Search operators and wildcards
You can use and combine different search operators and wildcards in your search queries:
To perform a single character wildcard search use the “?” symbol.
To perform a multiple character wildcard search use the “*” symbol.
Unknown or all parts with *
Multiple character wildcard searches with * looks for zero, one or more characters.
will find corrupt, corruption, corrupted … but not anticorruption
will find corrupt or interrupt but wont find corruption or interruption…
will find corrupt, corruption, anticorruption, interrupt and interruption …
You can also use the wildcard searches in the middle of a term:
will find corupt or corrupt
Single character wildcard
The single character wildcard search looks for terms that match that with the single character replaced.
For example, to search for “text” or “test” you can use the search:
Boolean operators allow terms to be combined through logic operators. Lucene supports AND, “+”, OR, NOT and “-” as Boolean operators(Note: Boolean operators must be ALL CAPS).
will find all documents which contains the word engine AND the word search
search AND engine
would return the same results
search OR research
will find all documents which contains the word search or the word research
Exclusion with – or NOT
The “-” or prohibit operator excludes documents that contain the term after the “-” symbol:
search NOT engine
search AND NOT engine
will find all documents which contain the word search and do not contain the word engine
Phrase search with double quotes
A Phrase is a group of words surrounded by double quotes such as
which will find exactly this phrase and will not find i search an engine
Find results with typos or names not exactly pronounced by edit distance (Levensthein distance)
Fuzziness by edit distance is useful if you search for names you don’t know how to spell exactly or if you want to consider typos in the documents or if some documents are images or scanned documents (like PDF documents containing scanned pages only in graphical formats instead of digital text), so you maybe find more documents for your query even if the results of automated text-recognition (OCR) are not perfect).
To do a fuzzy search use the tilde, “~”, symbol at the end of a single word / term you want to search with fuzziness.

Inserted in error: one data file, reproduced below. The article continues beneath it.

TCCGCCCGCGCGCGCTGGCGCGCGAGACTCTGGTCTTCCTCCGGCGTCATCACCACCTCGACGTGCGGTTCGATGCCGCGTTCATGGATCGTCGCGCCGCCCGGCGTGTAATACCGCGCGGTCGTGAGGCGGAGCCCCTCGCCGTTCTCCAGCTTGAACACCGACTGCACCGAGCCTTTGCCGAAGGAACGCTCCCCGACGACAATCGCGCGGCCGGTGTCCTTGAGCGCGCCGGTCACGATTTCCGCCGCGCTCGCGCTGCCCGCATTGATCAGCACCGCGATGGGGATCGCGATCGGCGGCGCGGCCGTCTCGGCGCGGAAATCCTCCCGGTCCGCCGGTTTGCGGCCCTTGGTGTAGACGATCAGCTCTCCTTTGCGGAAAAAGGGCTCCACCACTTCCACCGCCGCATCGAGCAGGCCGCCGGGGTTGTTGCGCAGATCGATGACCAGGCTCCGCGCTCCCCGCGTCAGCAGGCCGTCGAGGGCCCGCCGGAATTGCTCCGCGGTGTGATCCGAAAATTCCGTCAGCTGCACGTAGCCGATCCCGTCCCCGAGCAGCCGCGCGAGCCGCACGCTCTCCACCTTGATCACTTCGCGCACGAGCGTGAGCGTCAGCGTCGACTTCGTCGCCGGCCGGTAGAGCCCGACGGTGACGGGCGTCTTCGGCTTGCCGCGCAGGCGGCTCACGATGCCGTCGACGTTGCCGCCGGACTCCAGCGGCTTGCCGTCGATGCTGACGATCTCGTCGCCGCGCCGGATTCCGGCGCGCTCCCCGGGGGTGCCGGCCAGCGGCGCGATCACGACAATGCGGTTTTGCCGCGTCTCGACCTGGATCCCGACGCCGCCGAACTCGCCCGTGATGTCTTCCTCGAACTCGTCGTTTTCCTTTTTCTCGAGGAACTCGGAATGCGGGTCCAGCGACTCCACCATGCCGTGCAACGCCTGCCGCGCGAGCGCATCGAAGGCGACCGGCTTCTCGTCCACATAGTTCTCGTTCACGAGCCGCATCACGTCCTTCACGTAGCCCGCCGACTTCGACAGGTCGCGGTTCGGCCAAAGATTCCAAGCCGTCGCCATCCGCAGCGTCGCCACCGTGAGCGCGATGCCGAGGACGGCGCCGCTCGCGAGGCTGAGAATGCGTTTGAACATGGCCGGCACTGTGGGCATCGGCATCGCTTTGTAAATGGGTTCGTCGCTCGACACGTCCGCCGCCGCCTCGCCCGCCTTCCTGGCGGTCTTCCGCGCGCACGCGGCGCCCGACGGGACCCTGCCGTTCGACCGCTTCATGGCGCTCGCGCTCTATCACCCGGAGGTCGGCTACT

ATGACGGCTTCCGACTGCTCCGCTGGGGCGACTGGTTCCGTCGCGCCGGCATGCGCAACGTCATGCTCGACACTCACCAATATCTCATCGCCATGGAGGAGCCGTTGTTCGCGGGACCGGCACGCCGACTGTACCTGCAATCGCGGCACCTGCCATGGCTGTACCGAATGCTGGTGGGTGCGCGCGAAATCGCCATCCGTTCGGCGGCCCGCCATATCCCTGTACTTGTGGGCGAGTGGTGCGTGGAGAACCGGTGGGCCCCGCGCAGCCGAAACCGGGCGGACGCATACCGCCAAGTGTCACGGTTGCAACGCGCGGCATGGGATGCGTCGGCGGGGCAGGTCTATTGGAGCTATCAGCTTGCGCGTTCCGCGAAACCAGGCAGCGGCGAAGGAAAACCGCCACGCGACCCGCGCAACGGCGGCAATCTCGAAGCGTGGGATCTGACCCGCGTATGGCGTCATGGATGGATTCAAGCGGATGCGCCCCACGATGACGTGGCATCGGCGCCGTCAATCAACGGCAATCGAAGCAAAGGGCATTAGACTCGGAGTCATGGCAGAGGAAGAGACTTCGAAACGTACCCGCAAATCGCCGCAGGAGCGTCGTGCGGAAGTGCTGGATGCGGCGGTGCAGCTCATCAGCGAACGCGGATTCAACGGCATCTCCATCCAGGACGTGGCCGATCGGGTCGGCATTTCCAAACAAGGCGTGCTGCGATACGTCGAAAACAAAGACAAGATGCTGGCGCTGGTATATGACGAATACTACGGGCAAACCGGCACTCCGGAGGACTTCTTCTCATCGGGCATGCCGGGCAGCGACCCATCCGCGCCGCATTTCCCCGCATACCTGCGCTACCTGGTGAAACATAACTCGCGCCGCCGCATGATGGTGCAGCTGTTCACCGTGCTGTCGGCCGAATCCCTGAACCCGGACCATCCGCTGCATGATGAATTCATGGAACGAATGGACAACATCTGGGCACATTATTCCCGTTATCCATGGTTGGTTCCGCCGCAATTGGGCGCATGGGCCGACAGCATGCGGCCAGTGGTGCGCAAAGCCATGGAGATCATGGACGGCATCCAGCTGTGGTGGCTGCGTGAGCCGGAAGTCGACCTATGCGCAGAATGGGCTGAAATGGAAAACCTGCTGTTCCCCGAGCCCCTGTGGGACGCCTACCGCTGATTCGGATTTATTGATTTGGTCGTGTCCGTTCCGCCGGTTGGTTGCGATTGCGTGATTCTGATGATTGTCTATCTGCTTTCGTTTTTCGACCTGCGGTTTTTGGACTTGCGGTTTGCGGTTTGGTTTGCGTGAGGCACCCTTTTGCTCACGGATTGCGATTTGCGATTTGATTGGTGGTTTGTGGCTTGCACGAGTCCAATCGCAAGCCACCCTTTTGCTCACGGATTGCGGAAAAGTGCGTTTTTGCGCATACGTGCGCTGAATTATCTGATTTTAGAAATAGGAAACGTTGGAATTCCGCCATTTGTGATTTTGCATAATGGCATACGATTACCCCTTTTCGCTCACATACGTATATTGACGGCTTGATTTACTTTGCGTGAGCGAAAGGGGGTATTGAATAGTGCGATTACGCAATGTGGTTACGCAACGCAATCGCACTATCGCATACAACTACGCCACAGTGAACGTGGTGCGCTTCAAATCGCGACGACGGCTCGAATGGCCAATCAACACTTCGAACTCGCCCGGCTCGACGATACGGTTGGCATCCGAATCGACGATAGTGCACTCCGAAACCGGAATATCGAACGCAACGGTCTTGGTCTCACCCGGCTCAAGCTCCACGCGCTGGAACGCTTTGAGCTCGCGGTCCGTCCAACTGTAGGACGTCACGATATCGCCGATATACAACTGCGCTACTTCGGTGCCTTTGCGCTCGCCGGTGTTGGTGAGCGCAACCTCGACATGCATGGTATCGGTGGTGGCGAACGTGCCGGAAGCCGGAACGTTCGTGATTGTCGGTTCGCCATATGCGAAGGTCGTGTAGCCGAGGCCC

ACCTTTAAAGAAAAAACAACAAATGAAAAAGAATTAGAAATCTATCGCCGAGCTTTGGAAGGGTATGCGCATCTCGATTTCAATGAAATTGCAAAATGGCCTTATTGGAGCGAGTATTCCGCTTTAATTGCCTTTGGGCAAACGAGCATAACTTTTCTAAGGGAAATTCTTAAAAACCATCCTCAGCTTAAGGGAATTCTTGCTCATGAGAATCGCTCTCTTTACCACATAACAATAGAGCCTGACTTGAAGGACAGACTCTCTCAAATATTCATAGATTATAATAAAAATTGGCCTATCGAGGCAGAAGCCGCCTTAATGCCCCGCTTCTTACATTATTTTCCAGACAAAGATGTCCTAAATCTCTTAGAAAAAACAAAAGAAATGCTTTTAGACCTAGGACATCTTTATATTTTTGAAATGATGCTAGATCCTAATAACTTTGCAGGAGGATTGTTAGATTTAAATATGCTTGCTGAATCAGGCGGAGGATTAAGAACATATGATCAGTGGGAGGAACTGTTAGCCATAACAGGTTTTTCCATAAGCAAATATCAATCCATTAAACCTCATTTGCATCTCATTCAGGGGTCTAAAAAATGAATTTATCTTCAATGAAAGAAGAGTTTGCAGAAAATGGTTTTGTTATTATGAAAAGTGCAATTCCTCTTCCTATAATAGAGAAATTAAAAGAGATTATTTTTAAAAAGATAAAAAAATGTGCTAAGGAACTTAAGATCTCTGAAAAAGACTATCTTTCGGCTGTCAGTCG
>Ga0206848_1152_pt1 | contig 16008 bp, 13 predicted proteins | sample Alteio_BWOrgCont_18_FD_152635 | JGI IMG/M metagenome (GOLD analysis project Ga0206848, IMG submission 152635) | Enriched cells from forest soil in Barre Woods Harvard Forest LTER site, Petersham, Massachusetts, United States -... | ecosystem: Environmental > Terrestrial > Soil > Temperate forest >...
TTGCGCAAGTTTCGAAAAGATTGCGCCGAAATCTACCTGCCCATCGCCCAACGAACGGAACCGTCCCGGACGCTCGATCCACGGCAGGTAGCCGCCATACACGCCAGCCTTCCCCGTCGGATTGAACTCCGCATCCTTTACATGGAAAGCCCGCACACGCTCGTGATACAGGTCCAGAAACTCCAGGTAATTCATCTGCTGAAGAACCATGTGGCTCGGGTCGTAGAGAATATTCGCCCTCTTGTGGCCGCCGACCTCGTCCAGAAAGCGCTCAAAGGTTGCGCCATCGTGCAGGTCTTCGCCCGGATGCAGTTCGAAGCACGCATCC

For example to search for a term similar in spelling to “roam” use the fuzzy search:
This search will find terms like foam and roams.
would find not only similar words but similer works, too because both words are set to fuzzy search.
Setting maximal edit distance (number of chars, that may differ)
If you use the ~ operator for fuzziness, the default maximal edit distance is two chars. This is the maximal number of chars that can be changed, added or deleted to match a term that is searched with fuzziness.
To change the maximum number of changeable chars, set the number after the ~ operator.
Considering grammar rules to find other word forms, too (stemming), the search engine will find more.
For example if you search for company corruption you will find companies corrupted, too.
If you want only results matching exactly the spelling in your search query, you can disable stemming by disabling the option “Find other word forms, too”.
If you disable stemming for the whole search query, you can enable it for single terms by using the operator
If you enable stemming for the whole search query, you can disable stemming for single terms by using the operator
Combine criterias with OR, AND and parentheses
You can use parentheses to group clauses to form sub queries:
(search OR research) AND (engine OR software)
* documents containing the words search and engine
* documents containing the words search and software
* documents containing the words research and engine
* documents containing the words research and software
* documents containing the words search and research and software and engine
But it wont find a document containing the words search and research without at least one of the words engine or software.
Only one of the two last words would be enough, because connected with OR, but one of them is absolutelly neccecary because this criteria combination (connected by parantheses) is connected with AND